Only 1200 of Canby’s men were well-trained. The rest were militia and volunteers, including the 1st New Mexico Regiment under Colonel Kit Carson. Ft. Craig was a formidable position, though, and Sibley elected not to attack it directly. ImageImageImage
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Frederick Douglass, the renowned abolitionist, social reformer, and orator, celebrated his birthday #OTD in the later years of his life. His exact date of birth is not known, as he was born into slavery in Maryland and the birth was not recorded.(@FredDouglassNPS)
During the #CivilWar, Douglass was a strong advocate of enlisting African-American men into the @USArmy, arguing that since the goal of the war was the abolition of slavery, those most impacted should be permitted to fight for that cause.
Once they were finally permitted to serve, Douglass actively recruited men for the famed 54th Massachusetts Infantry. Two of those men were his sons, Charles and Lewis. Charles was in poor health and did not see action, but Lewis was wounded at the Battle of Fort Wagner.
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General William T. Sherman occupied @CityofMeridian, MS with one wing of his Army of the Tennessee #OTD in 1864. He immediately set about ordering the destruction of the railroad track, locomotives, bridges and storehouses.#CivilWar
The other wing of Sherman's army, cavalrymen under Gen. William Sooy Smith, was intended to reach Meridian from the North, but encountered a force under Nathan Bedford Forrest and were forced to withdraw. Sherman pulled his force back to @VicksburgNPS a week later.
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Admiral David Dixon Porter, commander of the Mississippi River Squadron during the #CivilWar and later Superintendent of the @USNaval_Academy and the second man ever to hold the rank of Admiral in the @USNavy , died #OTD in 1891. He is buried in @ArlingtonNatl Cemetery.
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The Battle of Middle Boggy Depot was fought in Choctaw Indian Territory of what is now Oklahoma #OTD in 1864, when a Union force under Colonel William Phillips moved south from Fort Gibson in an attempt to divide confederate forces in the Territory. #CivilWar ImageImageImage
An advance force of the 14th Kansas Cavarly under Major Charles Willetts encountered a force of 90 confederates at a depot at a crossing of the Middle Boggy River. Willetts ordered a charge routing the small rebel force, killing more than half of them. ImageImage
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Darius Nash Couch, a @USArmy general during the #CivilWar as well as a respected naturalist in the scientific community, died #OTD in 1897. He was 72 years old. Image
A graduate of @WestPoint_USMA in the Class of 1846, Couch served in the Mexican-American War, distinguishing himself during the Battle of Buena Vista. He saw further combat in the Third Seminole War in Florida before serving several years in garrison duty. ImageImageImageImage
During 1853-54, Couch took a leave of absence from the Army to conduct a scientific mission in Mexico for the @smithsonian Institution. While there, he discovered a species of toad, two reptiles, and a bird that became known as Couch’s kingbird. ImageImageImageImage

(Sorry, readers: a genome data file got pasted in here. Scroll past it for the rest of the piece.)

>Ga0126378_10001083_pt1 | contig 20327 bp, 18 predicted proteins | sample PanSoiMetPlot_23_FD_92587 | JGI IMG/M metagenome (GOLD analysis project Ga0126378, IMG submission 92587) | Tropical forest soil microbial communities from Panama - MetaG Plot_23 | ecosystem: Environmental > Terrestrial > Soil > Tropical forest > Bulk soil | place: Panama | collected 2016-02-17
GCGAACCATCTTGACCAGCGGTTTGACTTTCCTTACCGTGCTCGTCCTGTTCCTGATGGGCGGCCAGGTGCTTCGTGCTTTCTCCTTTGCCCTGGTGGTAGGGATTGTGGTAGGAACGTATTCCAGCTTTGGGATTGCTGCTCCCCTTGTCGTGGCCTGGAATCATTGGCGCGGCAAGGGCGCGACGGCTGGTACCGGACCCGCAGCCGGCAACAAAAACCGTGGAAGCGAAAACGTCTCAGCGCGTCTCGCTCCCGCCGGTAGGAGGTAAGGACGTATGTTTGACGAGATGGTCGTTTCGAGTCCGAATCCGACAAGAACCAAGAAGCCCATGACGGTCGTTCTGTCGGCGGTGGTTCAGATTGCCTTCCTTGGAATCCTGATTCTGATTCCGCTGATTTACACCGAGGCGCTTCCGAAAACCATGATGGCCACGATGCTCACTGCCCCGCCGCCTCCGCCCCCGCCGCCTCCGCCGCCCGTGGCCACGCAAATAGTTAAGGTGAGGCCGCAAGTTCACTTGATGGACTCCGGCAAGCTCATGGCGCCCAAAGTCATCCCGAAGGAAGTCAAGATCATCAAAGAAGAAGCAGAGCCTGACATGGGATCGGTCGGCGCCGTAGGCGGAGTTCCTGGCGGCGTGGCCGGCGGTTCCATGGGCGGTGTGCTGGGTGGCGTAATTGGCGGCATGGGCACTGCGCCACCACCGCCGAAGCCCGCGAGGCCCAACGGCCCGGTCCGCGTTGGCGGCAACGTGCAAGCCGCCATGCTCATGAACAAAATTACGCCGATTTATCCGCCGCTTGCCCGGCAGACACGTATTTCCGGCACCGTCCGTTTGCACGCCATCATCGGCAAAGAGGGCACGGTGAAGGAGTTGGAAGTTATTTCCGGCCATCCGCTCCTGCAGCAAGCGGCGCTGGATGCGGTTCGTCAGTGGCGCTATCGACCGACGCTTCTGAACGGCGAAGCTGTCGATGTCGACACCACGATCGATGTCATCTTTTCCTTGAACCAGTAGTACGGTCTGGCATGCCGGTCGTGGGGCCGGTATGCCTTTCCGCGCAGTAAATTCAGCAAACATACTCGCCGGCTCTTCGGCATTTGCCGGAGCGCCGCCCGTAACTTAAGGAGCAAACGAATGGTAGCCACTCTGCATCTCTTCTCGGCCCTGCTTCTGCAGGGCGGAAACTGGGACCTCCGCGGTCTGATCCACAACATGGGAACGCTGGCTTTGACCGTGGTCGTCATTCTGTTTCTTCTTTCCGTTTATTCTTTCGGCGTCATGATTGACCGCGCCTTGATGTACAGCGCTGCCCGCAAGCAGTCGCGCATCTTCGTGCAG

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Abraham Lincoln, the 16th President of the United States, was born #OTD in 1809. His election in 1860 was a catalyst for the southern states’ secession, but his firm, principled leadership guided the Union to victory in the #CivilWar before his assassination in 1865. (@ALPLM) Image
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The #CapitolRiot. How did we get here? About 6 years ago the firehose of disinformation in the US was turned on full blast. The source was #RussianIntelligence. BUT THEN, they stepped back, because the seed was planted. google.com/amp/s/wtop.com…
The fissures in American society they were seeking to exploit, exploded open. When the dust settled, some of our fellow Americans bought fully into the lies the #GRU was pushing, even prominent educated citizens, journalists, politicians and others. google.com/amp/s/wtop.com…
Then in 2016 many of the conspiracy theories pushed out by groups like Qanon became convenient fodder for politicians, business people, journalists and everyday citizens seeking to push their own agendas. #CognitiveDissonance THAT is when the dangerous talk about #CivilWar began
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People still don't get it. #America is heading for #civilwar because half of US believes the election process has been tainted. That is regardless on who won in November. (Hint: there is always voting fraud in the U.S., it is the scale of fraud that has perceived to have changed)
With voting so close and obvious statistical anomalies in the Covid19 impacted vote (just analyse the historical pattern vs last year), and 4yrs of Dems saying their election was stolen, and denigrating the Whitehouse, it is obvious the distrust is HIGH that the vote was rigged.
This is the outcome of decades of identity politics and partisan media selling discord to keep the masses distracted from the obvious: the US economy is collapsing under its own massive debt savings mismatch. Social cohesion is breaking down, inequality rising. Covid19 was the